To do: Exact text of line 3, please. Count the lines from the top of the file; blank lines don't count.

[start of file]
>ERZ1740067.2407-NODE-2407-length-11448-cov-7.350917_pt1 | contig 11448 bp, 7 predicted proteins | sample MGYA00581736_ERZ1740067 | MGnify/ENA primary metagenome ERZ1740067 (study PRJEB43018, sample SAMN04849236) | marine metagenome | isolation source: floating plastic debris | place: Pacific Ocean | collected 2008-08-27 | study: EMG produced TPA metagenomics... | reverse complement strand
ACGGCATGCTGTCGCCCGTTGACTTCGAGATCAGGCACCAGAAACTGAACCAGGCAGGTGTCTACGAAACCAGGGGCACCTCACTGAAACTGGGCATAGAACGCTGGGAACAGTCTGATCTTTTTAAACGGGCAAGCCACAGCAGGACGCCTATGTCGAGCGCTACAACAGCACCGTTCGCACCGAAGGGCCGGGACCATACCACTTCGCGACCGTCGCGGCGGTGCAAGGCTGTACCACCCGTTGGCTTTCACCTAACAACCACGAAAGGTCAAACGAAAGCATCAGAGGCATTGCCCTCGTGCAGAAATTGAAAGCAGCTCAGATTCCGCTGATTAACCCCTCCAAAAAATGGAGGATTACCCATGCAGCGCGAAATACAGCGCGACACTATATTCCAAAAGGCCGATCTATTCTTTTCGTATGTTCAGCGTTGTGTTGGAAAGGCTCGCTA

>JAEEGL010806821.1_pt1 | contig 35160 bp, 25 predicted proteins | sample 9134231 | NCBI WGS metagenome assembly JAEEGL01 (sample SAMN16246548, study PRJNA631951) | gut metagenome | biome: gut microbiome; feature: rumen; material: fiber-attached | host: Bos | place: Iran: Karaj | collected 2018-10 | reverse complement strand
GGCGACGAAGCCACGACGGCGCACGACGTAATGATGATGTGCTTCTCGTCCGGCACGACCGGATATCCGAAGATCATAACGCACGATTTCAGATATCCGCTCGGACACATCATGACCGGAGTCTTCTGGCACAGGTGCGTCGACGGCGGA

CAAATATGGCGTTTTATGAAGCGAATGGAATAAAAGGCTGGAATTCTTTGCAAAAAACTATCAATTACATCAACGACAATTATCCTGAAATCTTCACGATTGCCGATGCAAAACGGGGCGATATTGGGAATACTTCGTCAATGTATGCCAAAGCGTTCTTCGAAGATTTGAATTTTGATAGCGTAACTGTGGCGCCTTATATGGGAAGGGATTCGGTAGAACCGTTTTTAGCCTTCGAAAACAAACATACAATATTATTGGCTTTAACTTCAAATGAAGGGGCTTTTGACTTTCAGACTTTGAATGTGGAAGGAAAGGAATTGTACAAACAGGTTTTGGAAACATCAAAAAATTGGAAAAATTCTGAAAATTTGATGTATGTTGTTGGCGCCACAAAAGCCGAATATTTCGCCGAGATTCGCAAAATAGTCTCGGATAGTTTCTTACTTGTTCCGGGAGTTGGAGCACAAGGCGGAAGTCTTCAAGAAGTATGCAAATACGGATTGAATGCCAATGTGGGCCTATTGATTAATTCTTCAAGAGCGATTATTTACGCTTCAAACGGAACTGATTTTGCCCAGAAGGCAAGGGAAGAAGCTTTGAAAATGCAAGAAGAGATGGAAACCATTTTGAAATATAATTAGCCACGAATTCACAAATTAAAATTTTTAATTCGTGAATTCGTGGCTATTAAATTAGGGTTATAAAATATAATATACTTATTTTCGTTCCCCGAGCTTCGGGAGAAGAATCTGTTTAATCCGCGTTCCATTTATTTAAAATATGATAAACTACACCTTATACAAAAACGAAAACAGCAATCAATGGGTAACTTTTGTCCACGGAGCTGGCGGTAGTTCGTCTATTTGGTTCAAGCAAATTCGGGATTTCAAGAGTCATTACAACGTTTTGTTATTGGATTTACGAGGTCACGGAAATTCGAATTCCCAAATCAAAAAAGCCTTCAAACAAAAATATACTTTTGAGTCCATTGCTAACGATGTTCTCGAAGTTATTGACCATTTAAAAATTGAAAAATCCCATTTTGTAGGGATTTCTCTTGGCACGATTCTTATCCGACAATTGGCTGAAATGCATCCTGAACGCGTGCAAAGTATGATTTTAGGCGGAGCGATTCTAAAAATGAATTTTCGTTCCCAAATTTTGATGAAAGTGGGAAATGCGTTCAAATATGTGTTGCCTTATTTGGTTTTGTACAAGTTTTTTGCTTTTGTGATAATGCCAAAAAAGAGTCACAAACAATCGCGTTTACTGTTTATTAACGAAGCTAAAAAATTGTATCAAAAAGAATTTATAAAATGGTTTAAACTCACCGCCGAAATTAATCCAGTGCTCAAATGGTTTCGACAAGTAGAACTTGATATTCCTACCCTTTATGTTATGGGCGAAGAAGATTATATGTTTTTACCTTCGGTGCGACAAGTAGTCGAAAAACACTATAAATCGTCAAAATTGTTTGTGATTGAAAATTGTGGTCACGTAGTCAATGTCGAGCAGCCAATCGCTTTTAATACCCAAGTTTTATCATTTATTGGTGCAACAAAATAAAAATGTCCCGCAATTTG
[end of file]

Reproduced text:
>JAEEGL010806821.1_pt1 | contig 35160 bp, 25 predicted proteins | sample 9134231 | NCBI WGS metagenome assembly JAEEGL01 (sample SAMN16246548, study PRJNA631951) | gut metagenome | biome: gut microbiome; feature: rumen; material: fiber-attached | host: Bos | place: Iran: Karaj | collected 2018-10 | reverse complement strand